Russia Budget $38b Shy
World Economy

Russia Budget $38b Shy

Russian Finance Minister Anton Siluanov said in a television interview on Saturday that the fall in oil prices meant the Russian budget would be short of more than three trillion rubles ($38.6 billion) of income.
Russia’s economy has been hammered by the collapse in global oil prices since mid-2014 as energy sales account for roughly half of federal budget revenues, Reuters reported.
Its current budget for 2016 was calculated based on a Urals oil price of $50. Urals, Russia’s main export blend, traded at around $27 on Friday.
“Therefore there is a difference of two times, and I want to say that for budget income this difference equates to over three trillion rubles,” Siluanov said in an interview on the current affairs program Vesti on Saturday with Sergei Brilev.
The oil price slide has also put pressure on the ruble, which is down over 50% versus the dollar since oil prices started a relentless drive downwards.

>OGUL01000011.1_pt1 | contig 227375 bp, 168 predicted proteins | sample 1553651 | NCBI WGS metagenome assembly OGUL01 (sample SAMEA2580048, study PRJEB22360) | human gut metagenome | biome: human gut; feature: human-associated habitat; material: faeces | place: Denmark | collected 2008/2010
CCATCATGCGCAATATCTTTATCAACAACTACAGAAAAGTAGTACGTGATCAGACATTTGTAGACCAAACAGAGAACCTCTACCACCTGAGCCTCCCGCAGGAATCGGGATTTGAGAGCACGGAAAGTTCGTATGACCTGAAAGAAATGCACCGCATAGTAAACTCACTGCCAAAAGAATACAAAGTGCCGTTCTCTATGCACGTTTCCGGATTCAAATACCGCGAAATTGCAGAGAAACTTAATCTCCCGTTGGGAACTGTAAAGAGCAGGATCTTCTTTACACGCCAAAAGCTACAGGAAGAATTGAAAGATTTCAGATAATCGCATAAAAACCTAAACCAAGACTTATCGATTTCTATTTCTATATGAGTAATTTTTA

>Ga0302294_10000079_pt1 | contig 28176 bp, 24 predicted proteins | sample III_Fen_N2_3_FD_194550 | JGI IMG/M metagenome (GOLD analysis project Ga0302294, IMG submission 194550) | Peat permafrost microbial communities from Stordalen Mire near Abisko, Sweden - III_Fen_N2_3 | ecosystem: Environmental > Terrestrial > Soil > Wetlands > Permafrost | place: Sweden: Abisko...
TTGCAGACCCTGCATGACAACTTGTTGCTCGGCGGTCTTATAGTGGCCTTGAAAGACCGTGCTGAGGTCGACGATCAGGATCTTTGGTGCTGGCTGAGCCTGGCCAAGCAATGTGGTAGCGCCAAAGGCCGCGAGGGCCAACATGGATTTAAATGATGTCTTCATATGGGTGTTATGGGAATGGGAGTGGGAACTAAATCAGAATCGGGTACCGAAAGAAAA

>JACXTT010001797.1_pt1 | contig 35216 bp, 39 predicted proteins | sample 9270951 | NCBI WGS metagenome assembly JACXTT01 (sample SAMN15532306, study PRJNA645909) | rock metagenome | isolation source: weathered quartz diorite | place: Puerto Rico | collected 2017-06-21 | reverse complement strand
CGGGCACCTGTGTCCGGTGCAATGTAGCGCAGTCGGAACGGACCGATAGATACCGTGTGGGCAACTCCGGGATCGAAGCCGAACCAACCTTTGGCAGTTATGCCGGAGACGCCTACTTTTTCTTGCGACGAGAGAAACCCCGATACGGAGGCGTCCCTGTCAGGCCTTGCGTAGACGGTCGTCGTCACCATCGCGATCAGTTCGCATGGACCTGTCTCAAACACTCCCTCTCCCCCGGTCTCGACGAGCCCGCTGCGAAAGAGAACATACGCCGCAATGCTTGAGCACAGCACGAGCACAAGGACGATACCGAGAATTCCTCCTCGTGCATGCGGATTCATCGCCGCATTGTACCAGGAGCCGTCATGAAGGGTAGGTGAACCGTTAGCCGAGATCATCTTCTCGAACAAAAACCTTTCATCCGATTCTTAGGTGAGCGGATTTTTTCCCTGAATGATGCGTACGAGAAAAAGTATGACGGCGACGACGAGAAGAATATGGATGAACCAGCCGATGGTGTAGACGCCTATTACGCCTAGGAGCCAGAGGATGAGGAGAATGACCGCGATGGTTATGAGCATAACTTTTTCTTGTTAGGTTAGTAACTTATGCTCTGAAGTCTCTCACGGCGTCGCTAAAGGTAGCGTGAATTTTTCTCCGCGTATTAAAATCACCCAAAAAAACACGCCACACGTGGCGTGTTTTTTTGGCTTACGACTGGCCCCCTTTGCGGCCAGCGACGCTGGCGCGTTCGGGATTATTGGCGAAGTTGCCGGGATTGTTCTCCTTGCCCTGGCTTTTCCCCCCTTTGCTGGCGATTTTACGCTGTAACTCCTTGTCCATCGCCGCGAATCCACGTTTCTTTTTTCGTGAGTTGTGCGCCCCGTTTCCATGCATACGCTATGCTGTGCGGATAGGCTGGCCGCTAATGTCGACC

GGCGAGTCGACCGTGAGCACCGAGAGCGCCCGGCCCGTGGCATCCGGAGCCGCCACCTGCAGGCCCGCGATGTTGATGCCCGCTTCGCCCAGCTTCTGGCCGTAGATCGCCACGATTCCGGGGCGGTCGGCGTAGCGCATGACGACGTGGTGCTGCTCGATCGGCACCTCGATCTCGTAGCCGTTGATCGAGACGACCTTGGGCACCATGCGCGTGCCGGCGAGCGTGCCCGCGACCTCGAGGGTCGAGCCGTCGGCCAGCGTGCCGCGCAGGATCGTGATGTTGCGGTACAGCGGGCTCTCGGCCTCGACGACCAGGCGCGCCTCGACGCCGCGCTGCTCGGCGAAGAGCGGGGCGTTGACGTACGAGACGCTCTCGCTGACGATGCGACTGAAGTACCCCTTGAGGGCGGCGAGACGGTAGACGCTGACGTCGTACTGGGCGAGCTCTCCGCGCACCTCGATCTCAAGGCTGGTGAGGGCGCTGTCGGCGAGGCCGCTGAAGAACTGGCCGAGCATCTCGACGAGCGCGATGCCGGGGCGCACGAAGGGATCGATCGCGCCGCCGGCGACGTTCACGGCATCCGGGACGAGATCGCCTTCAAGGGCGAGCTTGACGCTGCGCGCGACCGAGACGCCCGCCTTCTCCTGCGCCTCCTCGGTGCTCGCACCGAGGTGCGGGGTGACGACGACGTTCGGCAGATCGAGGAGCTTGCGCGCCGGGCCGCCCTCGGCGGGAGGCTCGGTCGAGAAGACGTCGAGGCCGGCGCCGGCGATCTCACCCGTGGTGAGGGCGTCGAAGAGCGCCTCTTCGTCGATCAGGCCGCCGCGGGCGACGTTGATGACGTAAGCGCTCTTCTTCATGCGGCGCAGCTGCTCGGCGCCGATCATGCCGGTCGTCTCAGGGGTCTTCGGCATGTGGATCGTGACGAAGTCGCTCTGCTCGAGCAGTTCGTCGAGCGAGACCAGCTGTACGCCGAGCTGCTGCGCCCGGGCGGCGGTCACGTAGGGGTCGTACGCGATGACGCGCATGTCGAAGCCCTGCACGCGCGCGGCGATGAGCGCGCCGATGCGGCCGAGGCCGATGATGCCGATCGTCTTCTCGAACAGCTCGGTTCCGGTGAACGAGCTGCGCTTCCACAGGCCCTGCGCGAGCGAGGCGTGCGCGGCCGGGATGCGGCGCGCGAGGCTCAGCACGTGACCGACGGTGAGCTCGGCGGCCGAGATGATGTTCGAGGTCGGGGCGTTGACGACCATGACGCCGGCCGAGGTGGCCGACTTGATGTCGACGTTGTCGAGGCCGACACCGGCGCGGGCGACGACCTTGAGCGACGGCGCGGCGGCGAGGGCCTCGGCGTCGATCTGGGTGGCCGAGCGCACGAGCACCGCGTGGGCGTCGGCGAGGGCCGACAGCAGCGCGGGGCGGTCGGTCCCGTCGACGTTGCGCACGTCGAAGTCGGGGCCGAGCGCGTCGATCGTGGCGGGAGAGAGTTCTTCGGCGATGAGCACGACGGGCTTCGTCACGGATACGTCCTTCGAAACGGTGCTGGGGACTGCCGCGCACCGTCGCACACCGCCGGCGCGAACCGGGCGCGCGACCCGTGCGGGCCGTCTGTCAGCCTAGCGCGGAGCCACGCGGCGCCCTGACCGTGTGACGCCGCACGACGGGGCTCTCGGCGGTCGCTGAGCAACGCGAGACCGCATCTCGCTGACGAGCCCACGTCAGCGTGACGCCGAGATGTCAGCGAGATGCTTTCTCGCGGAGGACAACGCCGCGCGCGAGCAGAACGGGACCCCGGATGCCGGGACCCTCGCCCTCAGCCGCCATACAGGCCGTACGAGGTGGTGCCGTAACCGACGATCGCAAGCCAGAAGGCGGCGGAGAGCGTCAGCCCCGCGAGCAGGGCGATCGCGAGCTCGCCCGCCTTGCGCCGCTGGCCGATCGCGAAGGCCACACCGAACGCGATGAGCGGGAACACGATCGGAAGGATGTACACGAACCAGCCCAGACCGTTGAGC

But Siluanov said the ruble had weathered the worst because oil prices could not fall as far as they already have from their previous peak.
“Our main export commodity, as we have already discussed, fell in price by four times,” Siluanov said. “One can hardly expect prices to fall four times further compared to today’s level.”
He added that Russia would have to use part of its National Wealth Fund to cover the budget deficit in 2016, if measures were not taken to bring Russia’s budget in line with the new oil price reality.
The NWF is one of Russia’s two rainy-day sovereign funds, alongside the Reserve Fund. Part of the NWF is already invested in infrastructure projects.

  Spending Cuts
Russian Prime Minister Dmitry Medvedev has ordered the government to decide which spending could be significantly cut, saying that a dramatic fall in oil prices was creating serious risks for the budget.
This year’s budget assumes an average oil price of $50 per barrel and a budget deficit of 3% of gross domestic product. Russian Finance Minister Anton Siluanov has already called for the oil price assumption to be revised to $40 per barrel.
“The figures in the budget now already seem excessive, Medvedev told a government meeting.”The dramatic move in the oil prices which we see over recent weeks creates highly serious risks for budget fulfillment.”
“We need to adjust the expenditure part of the budget, bringing it in line with expected incomes.”

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